It’s the time of year where Concrete asks you some important questions about your alcohol and drugs usage. The survey was taken by mainly UEA students, with the main age group of respondents being 19-20.
Are you surprised that 91% of respondents have played drinking games like Ring of Fire? No, nor are we. Enjoy reading through the answers and keep your eyes peeled for the Concrete Sex Survey later this year!
Features editor Lauren Cope summarises the results below. Click here to view them in full.
Interestingly, only 68.2% of people’s drinking habits have changed since coming to university, with 85.8% of those drinking more. It comes as no surprise, however, that a massive 91% of respondents have played drinking games including Ring of Fire. Clearly not many of us have escaped the dirty pint.
However, although many of those claim they drink more since arriving at UEA, throughout the course of university most commented that the frequency of their drinking dwindles, even if the consumption does not. Perhaps hard work and deadlines in second and third year mean students can only binge drink when they get the chance. One respondent claimed: “In first year I drank much more. Now I drink less but often in vast quantities”.
When asked how alcohol had affected their relationships, many commented that it had been much easier to make bonds with new friends on a night out, while others said their drinking had a negative effect on their romantic relationships. Some commented they had cheated, others claimed they had more arguments when they were drunk or disliked the amount their partner drank, and one respondent just simply put: “I messed up”.
85% of respondents said they drink more since starting university
It is interesting that 85.5% of people think their levels of drinking are acceptable, while only 53.9% think their friends are, possibly down to denial about the truth of their alcohol consumption. After all, few of us sit at home and really analyse how much we drink, and whether it’s too much – we’re students, right?
When asked about illegal drugs, one regular answer throughout the survey concerned cannabis. A large proportion of respondents saw no reason for cannabis being illegal and happily smoked it. Even those who lived with parents who hated drugs, and were anti-drugs themselves, now think cannabis is more acceptable and the stigma surrounding it is unjustified. Many drew attention to the fact that alcohol is likely to impact you more negatively in the short-term and is as expensive to buy, with one respondent saying: “Getting high at home with some friends and eating too many Doritos is nowhere near as dangerous as being blind drunk on Prince of Wales at 4am”.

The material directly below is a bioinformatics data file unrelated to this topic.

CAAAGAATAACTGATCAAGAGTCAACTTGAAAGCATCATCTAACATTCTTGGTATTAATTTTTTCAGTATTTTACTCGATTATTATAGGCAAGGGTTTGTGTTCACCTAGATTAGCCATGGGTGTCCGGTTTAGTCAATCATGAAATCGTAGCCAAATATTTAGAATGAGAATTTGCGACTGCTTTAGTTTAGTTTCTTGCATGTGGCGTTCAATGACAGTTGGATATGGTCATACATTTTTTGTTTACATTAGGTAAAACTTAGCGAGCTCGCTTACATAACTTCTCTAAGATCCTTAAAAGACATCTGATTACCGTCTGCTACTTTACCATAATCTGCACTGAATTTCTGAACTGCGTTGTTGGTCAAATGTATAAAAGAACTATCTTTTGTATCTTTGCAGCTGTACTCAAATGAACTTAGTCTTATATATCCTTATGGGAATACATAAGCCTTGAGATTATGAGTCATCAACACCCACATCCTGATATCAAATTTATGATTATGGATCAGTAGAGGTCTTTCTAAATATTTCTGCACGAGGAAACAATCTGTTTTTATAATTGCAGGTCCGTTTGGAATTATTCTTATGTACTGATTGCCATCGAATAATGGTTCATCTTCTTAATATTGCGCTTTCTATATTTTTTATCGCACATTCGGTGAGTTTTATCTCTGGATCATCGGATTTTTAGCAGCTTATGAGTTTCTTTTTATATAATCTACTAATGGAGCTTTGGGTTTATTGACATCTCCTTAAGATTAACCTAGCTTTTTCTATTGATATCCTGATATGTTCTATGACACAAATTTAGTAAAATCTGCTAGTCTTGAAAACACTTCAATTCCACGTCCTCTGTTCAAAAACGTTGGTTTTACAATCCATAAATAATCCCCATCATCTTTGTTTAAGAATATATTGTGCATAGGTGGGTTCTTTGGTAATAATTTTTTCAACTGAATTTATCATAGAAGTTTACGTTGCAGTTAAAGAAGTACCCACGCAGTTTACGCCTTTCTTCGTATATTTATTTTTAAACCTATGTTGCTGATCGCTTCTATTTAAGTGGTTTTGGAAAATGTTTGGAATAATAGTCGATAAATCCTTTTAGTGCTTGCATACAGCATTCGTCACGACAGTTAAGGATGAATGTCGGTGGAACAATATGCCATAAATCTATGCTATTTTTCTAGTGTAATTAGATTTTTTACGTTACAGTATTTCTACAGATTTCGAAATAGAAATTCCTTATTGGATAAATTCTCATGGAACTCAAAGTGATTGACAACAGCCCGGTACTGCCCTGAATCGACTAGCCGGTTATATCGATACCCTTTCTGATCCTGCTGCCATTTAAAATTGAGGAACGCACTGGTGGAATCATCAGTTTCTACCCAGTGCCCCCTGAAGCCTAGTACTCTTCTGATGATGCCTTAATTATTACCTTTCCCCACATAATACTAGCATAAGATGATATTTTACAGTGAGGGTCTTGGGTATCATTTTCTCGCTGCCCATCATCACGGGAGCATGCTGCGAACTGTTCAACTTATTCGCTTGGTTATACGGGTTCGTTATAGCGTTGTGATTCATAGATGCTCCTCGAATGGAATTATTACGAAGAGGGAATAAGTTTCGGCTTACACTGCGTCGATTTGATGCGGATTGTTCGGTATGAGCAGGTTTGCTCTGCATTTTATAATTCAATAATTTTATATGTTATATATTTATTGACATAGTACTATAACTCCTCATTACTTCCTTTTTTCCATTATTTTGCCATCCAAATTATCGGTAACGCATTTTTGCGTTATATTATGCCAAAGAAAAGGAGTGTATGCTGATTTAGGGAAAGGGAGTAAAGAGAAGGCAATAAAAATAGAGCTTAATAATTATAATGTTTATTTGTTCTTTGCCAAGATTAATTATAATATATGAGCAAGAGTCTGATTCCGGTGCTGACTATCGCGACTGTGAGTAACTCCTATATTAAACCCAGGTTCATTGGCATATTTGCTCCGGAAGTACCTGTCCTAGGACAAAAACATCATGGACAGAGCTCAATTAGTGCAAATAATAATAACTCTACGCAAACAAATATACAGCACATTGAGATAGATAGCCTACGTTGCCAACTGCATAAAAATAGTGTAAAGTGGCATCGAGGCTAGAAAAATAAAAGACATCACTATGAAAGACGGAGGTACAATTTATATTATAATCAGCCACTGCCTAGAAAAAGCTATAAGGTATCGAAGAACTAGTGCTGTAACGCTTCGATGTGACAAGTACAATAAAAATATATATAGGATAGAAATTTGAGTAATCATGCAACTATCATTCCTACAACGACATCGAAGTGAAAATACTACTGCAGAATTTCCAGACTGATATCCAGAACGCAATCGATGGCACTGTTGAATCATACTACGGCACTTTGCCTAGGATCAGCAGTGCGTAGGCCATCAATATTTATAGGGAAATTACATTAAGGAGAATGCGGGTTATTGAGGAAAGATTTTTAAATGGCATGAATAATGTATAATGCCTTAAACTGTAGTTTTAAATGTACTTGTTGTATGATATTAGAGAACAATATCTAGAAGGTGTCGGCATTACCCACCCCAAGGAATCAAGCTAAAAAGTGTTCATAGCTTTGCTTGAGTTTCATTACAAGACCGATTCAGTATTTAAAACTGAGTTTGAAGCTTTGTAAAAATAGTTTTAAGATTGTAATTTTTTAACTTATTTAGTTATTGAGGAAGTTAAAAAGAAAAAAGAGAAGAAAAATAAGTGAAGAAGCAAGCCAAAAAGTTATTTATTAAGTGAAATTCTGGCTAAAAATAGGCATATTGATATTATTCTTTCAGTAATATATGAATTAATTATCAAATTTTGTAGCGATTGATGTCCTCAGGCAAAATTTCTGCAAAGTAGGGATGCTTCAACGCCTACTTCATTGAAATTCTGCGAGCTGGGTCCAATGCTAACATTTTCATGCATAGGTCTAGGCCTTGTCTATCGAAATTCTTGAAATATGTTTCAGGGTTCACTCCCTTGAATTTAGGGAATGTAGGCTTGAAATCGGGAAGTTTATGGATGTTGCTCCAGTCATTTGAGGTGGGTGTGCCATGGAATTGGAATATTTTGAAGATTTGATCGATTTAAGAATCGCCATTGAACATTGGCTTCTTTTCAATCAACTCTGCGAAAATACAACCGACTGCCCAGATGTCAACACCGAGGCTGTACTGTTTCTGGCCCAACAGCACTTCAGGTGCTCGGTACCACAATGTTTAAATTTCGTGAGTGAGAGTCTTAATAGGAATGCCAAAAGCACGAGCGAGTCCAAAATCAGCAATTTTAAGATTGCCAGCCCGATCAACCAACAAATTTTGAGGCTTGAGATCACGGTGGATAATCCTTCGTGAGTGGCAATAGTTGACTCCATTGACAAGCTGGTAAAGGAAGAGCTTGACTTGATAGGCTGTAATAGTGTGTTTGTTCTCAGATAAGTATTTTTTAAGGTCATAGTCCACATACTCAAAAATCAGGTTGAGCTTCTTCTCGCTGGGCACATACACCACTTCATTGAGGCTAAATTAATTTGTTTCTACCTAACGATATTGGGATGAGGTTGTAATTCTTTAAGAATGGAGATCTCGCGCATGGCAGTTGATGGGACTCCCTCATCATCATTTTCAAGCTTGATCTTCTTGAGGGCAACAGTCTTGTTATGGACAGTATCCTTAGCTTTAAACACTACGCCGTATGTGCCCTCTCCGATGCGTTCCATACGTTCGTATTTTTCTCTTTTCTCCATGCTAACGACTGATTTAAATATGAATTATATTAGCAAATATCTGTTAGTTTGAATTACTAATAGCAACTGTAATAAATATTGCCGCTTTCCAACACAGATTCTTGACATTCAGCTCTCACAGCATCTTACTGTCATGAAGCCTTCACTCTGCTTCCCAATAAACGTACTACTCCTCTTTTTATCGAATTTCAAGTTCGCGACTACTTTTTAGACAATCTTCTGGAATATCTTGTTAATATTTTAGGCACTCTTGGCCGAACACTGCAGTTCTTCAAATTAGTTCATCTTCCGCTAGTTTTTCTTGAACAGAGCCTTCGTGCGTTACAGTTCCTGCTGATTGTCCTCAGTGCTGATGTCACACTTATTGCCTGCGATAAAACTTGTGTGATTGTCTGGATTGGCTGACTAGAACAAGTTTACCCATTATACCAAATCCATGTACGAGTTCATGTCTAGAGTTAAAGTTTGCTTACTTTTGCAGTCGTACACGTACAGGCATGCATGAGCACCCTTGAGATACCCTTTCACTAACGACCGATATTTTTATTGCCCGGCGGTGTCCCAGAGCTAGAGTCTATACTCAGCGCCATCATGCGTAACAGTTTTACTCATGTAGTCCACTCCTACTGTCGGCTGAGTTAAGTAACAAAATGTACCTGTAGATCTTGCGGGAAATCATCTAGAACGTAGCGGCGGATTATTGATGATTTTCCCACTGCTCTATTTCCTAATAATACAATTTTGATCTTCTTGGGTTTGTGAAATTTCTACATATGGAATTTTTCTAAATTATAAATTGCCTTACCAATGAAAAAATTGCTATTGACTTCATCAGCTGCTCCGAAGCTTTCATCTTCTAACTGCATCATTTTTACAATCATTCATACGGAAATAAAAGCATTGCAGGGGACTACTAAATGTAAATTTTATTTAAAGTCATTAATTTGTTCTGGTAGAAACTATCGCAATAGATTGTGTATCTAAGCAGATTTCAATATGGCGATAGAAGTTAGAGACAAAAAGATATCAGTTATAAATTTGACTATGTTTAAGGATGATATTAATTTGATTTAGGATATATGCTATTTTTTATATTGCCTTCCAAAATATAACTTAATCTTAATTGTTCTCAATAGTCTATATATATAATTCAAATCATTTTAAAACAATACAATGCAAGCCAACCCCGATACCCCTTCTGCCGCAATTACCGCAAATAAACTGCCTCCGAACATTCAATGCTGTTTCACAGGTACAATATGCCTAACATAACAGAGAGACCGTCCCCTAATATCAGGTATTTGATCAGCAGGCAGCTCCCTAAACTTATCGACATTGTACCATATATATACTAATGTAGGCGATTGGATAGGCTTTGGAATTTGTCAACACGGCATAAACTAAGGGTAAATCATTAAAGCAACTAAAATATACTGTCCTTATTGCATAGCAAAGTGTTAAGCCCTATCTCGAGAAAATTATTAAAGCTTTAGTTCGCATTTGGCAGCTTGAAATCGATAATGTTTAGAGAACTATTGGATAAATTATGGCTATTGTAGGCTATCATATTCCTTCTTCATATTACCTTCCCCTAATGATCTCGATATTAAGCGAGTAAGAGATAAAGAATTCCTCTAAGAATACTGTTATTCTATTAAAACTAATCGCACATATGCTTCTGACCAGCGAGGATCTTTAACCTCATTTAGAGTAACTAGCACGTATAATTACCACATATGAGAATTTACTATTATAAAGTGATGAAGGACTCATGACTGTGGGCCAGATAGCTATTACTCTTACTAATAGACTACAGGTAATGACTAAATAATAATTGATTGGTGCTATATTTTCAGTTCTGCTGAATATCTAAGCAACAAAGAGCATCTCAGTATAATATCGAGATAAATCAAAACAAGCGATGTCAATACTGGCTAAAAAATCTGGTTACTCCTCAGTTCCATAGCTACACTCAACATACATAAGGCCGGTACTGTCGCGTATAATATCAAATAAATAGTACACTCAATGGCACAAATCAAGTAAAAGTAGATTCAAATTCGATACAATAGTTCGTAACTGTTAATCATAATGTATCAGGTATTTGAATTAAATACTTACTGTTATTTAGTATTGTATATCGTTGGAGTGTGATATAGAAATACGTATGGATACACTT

One person commented that coming to university and trying drugs lifted the “darkness of the unknown” – they believe information given about drugs is misleading. One repsondent wrote: “The prohibition tends to make more people believe they are terrible, but in moderation they can be enjoyable breaks”.
53% of respondents had taken MDMA or ecstasy
Some of those who tried harder drugs including ketamine and MDMA said that although they experienced negative effects while on the drug (one respondent said they felt like they were “stuck inside a 1990s Windows PC with Paddy Considine.” Right.), they wouldn’t be adverse to trying it again.
The results for those who hadn’t tried drugs were hugely different. Concerning how illegal drugs had changed relationships, many described how they saw a different person while the friend was using drugs, such as becoming “paranoid” or “anxious”.
Interestingly, it often was the illegal status of drugs that seemed to put people off, not the potential health risks: “They’re illegal and alcohol is bad enough!”
The survey seems to highlight the difference in attitudes towards drugs depending on experience. Those who had little or none were largely very negative towards drugs, but those who had more (and even those who were anti-drugs before experimenting) spoke about the exaggerated risks associated. One answer neatly summed this up: “Attitudes towards drugs are not well informed if established without having experienced those drugs. By and large, however, experiencing the drug alleviates much of the fear of the unknown”.
Concrete neither condones or condemns drug use. We promote a safe and reasonable attitude towards consumption of alcohol and encourage a reasonable attitude towards drug use. If you need any more advice, Talk to Frank.